A few years ago, when I was writing for The Playlist, the editor recommended I read Bryan Lee O’Malley’s graphic novels.  I initially balked, both because I had a fear of the unknown when it came to graphic novels and if you’ve ever read anything over at The Playlist, you know their taste in movies tends to be directly opposite to mine.  I’m very glad I came to my senses.  The first volume of the series is one of the best pieces of literature I’ve ever read and the following books are all quite good.  And yet even with all those expectations, the film manages to make good on its promise.  There’s a whole other post I could write devoted to the many reasons it “flopped”, but this movie is funny, touching, inventive, charming, and altogether brilliant.  It is so perfectly cast, from the always unintentionally hilarious Brandon Routh as the super vegan to Chris Evans’s skateboarding action star to Kieran Culkin’s hilarious Wallace to the underrated Alison Pill absolutely nailing Kim Pine to the divine Mary Elizabeth Winstead figuring out the elusive Ramona Flowers.  Heck, even blog favorite Clifton Collins, Jr. has a cameo.  It is unfortunate that the country had a collective Michael Cera fatigue because he too really is quite good.

5. Hot Tub Time Machine

I suppose there was a chance I wouldn’t love an 80s throwback film starring John Cusack.  Well, OK, no, not really.  But where Hot Tub shines, is its self-awareness, whether it is Craig Robinson winking into the camera as he delivers the titular line or giving Chevy Chase a role, or all the ridiculous 80s things the film highlights.  This sort of time travel film can be difficult to pull off as it can often devolve into just killing time until the lesson is learned and the heroes just barely make it back to their present.  But Hot Tub is consistently funny and the tub itself is more a relatively minor MacGuffin to facilitate the nonstop humor.  And honestly, any movie that can get me to enjoy a Black Eyed Peas song must be doing something right.  The film was co-written by Sean Anders and John Morris (along with Josh Heald), and as we’ll soon see, I clearly dig their sensibilities.

4. She’s Out of My League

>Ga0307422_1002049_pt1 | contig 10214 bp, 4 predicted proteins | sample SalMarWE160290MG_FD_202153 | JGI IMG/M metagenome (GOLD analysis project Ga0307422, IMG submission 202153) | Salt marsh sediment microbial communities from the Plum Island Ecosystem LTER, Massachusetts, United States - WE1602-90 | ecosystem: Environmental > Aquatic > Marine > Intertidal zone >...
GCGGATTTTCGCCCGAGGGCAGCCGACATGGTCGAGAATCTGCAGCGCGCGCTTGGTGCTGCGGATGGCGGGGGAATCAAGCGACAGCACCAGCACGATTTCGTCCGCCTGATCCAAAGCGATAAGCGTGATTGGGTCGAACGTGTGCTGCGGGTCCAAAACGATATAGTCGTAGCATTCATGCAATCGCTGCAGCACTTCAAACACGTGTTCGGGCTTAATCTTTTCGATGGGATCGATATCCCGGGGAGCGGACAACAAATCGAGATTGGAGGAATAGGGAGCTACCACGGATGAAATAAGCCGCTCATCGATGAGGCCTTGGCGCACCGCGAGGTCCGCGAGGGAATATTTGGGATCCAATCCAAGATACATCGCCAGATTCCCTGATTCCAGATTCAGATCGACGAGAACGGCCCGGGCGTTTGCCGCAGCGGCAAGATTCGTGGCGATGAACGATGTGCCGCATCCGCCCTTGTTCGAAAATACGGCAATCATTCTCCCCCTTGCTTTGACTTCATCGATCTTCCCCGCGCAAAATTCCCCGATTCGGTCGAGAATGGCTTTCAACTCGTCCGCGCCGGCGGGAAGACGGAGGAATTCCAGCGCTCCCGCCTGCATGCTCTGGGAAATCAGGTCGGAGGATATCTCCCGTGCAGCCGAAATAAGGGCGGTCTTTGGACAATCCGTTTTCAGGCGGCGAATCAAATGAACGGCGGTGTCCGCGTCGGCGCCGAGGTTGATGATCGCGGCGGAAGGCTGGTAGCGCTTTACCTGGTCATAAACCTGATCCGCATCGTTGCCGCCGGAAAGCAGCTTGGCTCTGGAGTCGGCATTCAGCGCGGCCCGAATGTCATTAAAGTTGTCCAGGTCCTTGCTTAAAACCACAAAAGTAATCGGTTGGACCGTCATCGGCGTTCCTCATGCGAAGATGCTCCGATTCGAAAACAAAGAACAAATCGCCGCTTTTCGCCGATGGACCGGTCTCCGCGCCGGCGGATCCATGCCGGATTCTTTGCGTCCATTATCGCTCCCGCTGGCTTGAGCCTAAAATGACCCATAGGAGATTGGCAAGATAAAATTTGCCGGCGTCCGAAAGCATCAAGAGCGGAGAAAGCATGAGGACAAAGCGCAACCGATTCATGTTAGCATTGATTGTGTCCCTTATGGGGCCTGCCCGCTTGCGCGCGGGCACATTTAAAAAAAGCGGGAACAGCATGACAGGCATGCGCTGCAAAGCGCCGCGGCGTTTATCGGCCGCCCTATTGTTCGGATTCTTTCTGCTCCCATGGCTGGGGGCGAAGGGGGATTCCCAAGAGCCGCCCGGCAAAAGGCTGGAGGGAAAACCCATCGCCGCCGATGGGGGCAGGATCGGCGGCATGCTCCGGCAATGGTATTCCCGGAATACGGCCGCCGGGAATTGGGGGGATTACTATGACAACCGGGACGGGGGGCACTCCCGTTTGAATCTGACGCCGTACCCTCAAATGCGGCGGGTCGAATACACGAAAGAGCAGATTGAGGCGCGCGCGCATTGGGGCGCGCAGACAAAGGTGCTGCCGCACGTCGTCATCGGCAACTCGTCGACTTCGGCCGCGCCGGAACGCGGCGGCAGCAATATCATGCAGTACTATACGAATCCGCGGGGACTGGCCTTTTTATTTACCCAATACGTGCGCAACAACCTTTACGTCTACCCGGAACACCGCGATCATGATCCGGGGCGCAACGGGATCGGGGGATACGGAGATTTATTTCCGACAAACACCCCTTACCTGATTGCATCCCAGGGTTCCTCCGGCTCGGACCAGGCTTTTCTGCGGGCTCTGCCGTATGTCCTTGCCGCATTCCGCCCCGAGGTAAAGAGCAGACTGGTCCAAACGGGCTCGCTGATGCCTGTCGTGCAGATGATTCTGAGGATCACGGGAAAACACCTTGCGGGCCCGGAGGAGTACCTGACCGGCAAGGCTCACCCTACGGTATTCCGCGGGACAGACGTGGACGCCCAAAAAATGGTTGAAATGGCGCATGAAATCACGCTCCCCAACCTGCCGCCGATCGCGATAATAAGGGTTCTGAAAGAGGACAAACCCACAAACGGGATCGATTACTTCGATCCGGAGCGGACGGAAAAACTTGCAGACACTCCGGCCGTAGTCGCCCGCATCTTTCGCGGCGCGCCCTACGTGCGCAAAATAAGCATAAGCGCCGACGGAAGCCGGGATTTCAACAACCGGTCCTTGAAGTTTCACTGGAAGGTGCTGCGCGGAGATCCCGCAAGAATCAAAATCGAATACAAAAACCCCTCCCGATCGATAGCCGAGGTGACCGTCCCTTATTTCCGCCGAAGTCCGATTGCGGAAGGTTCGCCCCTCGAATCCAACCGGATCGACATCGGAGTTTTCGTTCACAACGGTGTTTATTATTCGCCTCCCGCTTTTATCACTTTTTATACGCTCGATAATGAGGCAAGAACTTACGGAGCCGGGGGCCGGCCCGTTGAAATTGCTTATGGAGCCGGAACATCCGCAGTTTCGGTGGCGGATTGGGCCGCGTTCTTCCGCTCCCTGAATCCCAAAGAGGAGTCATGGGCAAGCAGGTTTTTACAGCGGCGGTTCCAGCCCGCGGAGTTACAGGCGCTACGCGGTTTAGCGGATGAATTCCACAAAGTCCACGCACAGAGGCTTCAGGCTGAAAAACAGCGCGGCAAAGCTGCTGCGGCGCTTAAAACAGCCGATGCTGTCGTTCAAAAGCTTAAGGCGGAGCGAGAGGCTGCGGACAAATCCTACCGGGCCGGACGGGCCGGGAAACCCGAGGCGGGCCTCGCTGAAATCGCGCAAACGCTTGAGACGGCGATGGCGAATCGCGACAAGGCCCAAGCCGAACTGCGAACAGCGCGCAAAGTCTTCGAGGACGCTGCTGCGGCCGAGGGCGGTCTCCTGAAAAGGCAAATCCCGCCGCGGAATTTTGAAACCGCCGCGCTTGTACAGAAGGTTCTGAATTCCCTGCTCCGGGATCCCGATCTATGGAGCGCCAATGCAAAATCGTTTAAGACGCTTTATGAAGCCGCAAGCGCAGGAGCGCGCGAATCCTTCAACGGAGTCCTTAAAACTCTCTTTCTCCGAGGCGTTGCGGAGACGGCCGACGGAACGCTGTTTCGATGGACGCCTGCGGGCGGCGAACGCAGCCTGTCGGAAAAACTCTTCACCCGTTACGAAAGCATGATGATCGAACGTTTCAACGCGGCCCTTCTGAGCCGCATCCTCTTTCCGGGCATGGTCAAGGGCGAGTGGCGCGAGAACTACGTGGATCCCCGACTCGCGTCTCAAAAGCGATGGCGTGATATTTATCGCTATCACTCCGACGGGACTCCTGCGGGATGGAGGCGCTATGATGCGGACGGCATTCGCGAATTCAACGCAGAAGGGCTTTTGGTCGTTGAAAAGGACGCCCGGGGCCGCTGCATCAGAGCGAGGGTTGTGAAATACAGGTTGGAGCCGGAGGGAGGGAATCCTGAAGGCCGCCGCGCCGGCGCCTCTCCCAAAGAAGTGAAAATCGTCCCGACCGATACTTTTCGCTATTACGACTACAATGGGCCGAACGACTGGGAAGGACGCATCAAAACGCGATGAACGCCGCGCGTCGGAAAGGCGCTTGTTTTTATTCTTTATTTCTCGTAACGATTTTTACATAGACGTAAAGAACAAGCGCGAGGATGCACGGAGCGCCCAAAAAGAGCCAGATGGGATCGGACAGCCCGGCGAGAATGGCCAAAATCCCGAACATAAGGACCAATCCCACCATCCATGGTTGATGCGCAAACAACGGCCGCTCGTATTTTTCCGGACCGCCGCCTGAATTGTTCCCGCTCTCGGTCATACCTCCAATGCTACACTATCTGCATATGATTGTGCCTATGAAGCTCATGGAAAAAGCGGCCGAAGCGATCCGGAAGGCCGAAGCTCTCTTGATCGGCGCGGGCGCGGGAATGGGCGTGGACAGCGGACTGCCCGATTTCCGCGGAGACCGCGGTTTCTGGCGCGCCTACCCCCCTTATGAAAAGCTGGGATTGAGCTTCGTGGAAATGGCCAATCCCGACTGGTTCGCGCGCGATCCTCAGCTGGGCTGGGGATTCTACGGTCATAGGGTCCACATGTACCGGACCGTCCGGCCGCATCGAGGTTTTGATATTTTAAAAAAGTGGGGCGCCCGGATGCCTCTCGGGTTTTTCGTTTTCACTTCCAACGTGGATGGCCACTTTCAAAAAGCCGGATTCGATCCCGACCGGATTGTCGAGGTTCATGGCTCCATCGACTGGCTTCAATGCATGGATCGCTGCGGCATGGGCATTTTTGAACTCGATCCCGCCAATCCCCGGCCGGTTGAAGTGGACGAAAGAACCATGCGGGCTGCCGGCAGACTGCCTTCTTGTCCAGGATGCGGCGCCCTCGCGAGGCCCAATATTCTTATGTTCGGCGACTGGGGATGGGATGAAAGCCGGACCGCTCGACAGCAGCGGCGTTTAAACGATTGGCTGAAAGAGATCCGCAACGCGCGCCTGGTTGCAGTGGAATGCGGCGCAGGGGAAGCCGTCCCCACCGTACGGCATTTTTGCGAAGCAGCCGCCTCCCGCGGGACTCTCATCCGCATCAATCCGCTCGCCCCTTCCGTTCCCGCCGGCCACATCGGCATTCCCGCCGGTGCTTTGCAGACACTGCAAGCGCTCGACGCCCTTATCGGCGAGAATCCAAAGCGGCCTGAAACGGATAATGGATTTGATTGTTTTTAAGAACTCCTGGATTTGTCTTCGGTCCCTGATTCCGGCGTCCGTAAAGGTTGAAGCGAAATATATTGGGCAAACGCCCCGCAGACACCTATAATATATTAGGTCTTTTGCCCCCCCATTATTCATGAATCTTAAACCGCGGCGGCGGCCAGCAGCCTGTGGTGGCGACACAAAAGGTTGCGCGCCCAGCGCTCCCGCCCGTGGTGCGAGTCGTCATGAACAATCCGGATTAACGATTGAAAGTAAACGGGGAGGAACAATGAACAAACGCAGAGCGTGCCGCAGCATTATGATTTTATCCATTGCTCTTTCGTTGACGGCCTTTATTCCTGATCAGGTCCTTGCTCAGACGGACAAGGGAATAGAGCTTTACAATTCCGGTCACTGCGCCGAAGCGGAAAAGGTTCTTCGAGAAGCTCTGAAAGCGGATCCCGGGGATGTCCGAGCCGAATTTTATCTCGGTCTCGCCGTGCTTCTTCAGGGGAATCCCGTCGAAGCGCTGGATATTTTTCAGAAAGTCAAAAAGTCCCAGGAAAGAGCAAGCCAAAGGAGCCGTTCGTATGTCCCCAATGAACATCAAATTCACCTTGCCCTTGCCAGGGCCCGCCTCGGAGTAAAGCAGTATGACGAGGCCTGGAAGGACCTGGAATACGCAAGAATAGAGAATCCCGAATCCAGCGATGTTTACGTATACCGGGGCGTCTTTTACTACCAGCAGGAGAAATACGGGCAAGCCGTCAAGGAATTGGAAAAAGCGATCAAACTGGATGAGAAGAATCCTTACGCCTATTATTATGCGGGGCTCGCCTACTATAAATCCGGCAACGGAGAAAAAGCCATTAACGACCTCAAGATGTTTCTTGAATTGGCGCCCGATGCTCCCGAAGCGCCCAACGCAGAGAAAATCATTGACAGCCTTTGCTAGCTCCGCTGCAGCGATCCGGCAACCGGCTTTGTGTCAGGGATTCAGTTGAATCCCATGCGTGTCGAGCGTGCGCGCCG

Remember screenwriters Anders and Morris from the last sentence I wrote? Here’s another one they did.  How about that foreshadowing!  I saw a sneak preview of this film with Adam, then watched on a movie network with a friend in a different city who had the DVD, and probably caught bits and pieces again.  So I’m fairly confident in my ranking here.  Broadly speaking, it is framed by many of the conventions of a modern romantic comedy: dorky guy, impossibly hot girl, wacky best friends, and there’s even a scene of people running to an airport.  (As a side note, someday I’ll get around to the post arguing those constructs aren’t really modern at all.  Taking a few liberties, that’s basically the general idea of It Happened One Night).  But She’s Out of My League places so high on my list because it subverts those conventions and does so while being really really funny.  I could spend a long time discussing this movie, but let’s take a look at the running to/in an airport scene as a microcosm of everything that is great about the movie.  We start with T.J. Miller (best friend of Jay Baruchel) calling up Krysten Ritter (best friend of Alice Eve).  This film was my first introduction to T.J. Miller, who is friggin’ hilarious.  And Krysten Ritter is nothing short of fantastic, here’s hoping Apartment 23 blows up huge this year.  Throughout the movie, these two strongly dislike each other.  In a traditional romcom, obviously, that means they’d end up together.  But no, here, they end up continuing to truly just hate each other.  Anyway, Ritter picks up Eve, true feelings are confessed, they rush to the airport where T.J. Miller, who works for TSA (or the airport, at least) hilariously barges her through security and then gets his friend to prevent the plane from taking off.  Meanwhile, Baruchel comes to his own realization, and tells off his whole family and ex-girlfriend, only to be unable to get off the plane in time.  When he eventually does, he has his own run through the airport, on one of those airport golf carts — chased by his maniacal ex-girlfriend (Lindsay Sloane).  Plus, I have a man-crush on Baruchel, and actual crush on Alice Eve.  And the film takes place in Pittsburgh, which is a refreshing change of pace.  Oh, and burying the lede here, but a Hall and Oates cover band may be involved.